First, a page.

These common prescription medications may display a label warning not to consume alcohol while taking them. Is your medication on this list?
- Anxiety or depression medication
- Arthritis medication
- Blood thinners
- Cold and allergy medication
- Diabetes medication
- Epilepsy/seizure medication
- Heart burn medication
- Heart medication
- High blood pressure medication
- High cholesterol medication
- Medication for enlarged prostate
- Pain relievers
- Sedatives or sleep aids
Communication is the Key: Avoiding Medication-Related Falls
Effective communication is a two-way street – messages sent which are clearly understood and actionable. If only it were that simple. Yet, there are some important questions consumers should ask their doctor and pharmacist whenever prescription medicines are being considered as a part of treatment regimen. Additionally, it is important for healthcare professionals to initiate a dialogue with older patients at risk for falls. The following tips and questions for older adults, caregivers and healthcare professionals can help trigger this important conversation.
Older Adults and Caregivers
When you have questions about your medications and alcohol use, consider your local pharmacist and your physician or other prescriber your “go-to” sources of information [http://bemedwise.org/medication-safety/elderly-care]. Remember these 5 tips to help your health care professional help you safely manage your prescription medications:
- Tell your health care professional about all the medications you take—prescription, over-the-counter, vitamins, and herbal supplements.
- Read and follow all instructions on your medication’s label.
- Follow instructions provided by your health care professional about your medication.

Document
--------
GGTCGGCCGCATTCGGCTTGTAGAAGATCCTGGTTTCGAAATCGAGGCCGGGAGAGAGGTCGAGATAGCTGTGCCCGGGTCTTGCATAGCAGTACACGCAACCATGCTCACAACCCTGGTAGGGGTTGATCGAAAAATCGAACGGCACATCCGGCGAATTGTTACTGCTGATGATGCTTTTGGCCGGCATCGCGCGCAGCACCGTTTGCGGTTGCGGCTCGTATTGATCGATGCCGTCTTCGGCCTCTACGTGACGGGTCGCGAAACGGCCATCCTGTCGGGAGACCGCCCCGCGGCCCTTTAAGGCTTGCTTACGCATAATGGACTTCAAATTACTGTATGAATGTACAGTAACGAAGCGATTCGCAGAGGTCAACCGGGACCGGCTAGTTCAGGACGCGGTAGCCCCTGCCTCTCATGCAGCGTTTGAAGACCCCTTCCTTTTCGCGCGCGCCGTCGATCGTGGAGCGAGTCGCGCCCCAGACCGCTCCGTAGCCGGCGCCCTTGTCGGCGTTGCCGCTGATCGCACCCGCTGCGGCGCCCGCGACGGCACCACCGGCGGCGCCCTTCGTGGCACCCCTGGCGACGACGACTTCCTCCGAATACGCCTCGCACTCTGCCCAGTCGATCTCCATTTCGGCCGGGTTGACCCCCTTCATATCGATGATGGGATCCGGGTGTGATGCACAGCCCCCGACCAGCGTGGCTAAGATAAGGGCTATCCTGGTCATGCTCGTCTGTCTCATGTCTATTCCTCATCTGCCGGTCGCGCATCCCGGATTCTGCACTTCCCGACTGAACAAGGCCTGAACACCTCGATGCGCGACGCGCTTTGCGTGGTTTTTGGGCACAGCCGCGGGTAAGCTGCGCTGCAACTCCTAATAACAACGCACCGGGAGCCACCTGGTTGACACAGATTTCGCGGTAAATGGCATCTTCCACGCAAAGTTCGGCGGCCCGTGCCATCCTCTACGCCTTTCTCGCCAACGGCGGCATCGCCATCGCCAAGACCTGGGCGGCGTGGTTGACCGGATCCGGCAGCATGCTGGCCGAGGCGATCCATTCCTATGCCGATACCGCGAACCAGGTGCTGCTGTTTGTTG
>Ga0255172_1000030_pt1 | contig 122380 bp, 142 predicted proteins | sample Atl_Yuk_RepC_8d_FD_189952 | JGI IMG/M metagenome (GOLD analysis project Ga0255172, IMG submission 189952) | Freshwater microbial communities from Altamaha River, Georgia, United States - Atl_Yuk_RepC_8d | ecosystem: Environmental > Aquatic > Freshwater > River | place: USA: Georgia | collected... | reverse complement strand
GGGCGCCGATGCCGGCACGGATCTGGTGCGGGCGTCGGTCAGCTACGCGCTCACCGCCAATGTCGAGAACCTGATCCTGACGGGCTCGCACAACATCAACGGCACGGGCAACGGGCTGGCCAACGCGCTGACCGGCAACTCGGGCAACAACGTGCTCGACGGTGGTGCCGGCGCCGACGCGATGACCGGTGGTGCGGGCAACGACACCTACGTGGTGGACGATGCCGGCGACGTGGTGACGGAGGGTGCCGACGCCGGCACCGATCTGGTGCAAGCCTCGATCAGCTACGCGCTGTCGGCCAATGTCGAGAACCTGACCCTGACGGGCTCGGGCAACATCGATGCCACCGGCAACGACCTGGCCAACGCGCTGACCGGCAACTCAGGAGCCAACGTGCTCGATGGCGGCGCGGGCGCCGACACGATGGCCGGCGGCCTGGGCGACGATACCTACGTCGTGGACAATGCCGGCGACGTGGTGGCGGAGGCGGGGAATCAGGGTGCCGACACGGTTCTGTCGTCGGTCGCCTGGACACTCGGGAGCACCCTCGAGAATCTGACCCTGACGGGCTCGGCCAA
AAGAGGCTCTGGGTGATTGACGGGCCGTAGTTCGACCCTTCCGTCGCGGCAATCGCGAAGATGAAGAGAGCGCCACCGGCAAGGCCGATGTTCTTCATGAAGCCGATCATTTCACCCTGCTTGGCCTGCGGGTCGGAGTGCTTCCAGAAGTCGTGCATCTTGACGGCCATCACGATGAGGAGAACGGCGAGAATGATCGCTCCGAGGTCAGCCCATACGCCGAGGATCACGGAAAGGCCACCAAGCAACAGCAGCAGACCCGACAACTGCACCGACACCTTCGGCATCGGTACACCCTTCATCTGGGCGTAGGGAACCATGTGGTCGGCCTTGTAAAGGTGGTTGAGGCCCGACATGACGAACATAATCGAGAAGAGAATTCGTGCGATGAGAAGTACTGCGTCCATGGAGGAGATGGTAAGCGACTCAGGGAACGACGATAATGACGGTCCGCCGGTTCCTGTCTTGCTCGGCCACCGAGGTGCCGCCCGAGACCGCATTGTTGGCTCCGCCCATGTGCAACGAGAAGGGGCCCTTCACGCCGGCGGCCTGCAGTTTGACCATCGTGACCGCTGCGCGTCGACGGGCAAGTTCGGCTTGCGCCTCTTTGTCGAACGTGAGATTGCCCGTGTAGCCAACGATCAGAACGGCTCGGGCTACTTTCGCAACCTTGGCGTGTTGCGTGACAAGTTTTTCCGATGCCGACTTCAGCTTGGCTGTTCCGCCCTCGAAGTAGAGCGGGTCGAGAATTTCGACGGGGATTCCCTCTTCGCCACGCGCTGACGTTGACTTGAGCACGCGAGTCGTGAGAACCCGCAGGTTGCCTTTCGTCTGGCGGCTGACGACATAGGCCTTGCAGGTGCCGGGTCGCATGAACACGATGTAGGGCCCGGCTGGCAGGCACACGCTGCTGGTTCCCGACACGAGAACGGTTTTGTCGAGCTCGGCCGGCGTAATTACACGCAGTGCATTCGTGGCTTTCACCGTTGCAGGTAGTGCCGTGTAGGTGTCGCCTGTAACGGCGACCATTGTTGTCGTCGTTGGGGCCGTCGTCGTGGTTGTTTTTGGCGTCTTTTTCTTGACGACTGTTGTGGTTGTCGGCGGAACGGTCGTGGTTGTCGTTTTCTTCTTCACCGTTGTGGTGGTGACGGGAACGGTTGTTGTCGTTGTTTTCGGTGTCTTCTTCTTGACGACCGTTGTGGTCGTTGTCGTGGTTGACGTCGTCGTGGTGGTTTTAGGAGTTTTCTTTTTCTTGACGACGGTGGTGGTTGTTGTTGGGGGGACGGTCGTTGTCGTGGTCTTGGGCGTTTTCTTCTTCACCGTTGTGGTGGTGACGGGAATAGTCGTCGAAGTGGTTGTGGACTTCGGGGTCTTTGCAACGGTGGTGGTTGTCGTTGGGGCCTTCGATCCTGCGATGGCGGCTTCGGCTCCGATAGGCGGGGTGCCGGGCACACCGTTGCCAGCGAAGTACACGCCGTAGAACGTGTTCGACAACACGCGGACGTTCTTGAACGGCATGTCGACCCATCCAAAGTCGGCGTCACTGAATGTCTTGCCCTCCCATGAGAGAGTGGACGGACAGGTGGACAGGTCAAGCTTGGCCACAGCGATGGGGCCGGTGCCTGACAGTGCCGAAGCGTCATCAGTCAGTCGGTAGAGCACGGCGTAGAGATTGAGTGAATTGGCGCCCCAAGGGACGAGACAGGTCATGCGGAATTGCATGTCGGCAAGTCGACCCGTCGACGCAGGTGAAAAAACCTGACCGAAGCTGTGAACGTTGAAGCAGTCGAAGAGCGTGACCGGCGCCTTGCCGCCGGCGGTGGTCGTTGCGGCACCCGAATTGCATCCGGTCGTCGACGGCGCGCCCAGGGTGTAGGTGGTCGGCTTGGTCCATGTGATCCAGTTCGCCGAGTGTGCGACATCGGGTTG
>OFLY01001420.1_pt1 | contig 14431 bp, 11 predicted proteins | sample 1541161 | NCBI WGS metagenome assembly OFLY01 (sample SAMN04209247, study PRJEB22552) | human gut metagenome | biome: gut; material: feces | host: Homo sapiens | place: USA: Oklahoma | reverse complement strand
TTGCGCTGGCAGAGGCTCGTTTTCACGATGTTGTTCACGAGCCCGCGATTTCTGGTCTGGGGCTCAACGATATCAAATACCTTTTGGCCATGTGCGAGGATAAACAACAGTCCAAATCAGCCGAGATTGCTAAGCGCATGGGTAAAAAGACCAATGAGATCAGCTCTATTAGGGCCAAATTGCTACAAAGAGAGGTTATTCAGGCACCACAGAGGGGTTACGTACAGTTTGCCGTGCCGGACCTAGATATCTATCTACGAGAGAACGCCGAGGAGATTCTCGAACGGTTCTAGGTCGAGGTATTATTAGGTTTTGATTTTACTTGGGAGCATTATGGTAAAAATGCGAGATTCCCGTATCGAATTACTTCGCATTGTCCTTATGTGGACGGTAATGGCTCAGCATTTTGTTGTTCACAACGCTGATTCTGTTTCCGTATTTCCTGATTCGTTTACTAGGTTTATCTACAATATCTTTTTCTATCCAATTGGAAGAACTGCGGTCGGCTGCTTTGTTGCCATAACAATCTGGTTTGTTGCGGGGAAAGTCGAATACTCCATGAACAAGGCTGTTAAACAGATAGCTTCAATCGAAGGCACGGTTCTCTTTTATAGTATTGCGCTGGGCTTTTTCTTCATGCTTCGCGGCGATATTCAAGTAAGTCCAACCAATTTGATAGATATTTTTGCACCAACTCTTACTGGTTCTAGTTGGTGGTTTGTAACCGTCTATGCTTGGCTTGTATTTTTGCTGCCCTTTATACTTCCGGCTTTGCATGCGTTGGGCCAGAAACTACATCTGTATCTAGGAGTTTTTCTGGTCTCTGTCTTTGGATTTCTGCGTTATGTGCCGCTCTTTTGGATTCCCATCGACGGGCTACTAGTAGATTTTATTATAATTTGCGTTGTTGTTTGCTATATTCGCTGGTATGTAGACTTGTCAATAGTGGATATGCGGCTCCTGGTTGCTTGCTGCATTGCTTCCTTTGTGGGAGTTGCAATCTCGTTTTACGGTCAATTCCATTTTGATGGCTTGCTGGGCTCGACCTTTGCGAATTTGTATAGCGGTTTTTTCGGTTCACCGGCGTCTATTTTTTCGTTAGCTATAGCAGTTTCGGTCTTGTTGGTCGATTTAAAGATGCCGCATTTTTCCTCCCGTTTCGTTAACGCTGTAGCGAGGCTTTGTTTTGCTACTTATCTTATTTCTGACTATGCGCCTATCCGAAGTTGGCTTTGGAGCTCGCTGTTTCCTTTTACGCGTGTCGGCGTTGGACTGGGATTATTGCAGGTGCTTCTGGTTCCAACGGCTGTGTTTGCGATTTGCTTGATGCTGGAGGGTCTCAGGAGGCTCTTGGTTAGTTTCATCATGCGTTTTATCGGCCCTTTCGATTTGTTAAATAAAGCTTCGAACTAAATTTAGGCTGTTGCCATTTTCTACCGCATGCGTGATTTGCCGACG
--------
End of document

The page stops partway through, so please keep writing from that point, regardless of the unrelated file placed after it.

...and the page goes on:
- Report any side effects from your medication to your health care professional.
- Don’t stop taking your medication unless your health care professional says to stop.
Pharmacists, Physicians and other Prescribers
Effective communication is a two-way dialogue. If you are a health care professional looking to help raise your patient’s awareness about the potential for harmful interactions between prescription medication and alcohol use, start with a discussion. Use these tips:
- Review the NIAAA recommended drinking guidelines with your patients.
- Remind your older adult patients about the potential for increased sensitivity to medication and decreased tolerance for alcohol.
- Explain that medication can linger in the body for hours and that alcohol can still interact with prescriptions long after taking them.
- Discuss the importance of reading and understanding medication label instructions and warnings.
Here are suggested questions to get a conversation started with your older patients:
- Do you know how to read the labels on your prescription medications?
- Do you have questions about how to take your prescription medications?
- Do you drink alcohol? How much? How often?
- Can you stop drinking alcohol when you use this prescription medication?
- Do you understand the potential risks of drinking alcohol when you take your prescription medication?
(With permission from the American Pharmacists Association, this blog was adapted from Help older adults manage their meds with these resources and tips, Pharmacy Today, October 2017, and A time to focus on falls prevention,Pharmacy Today, February 2017.)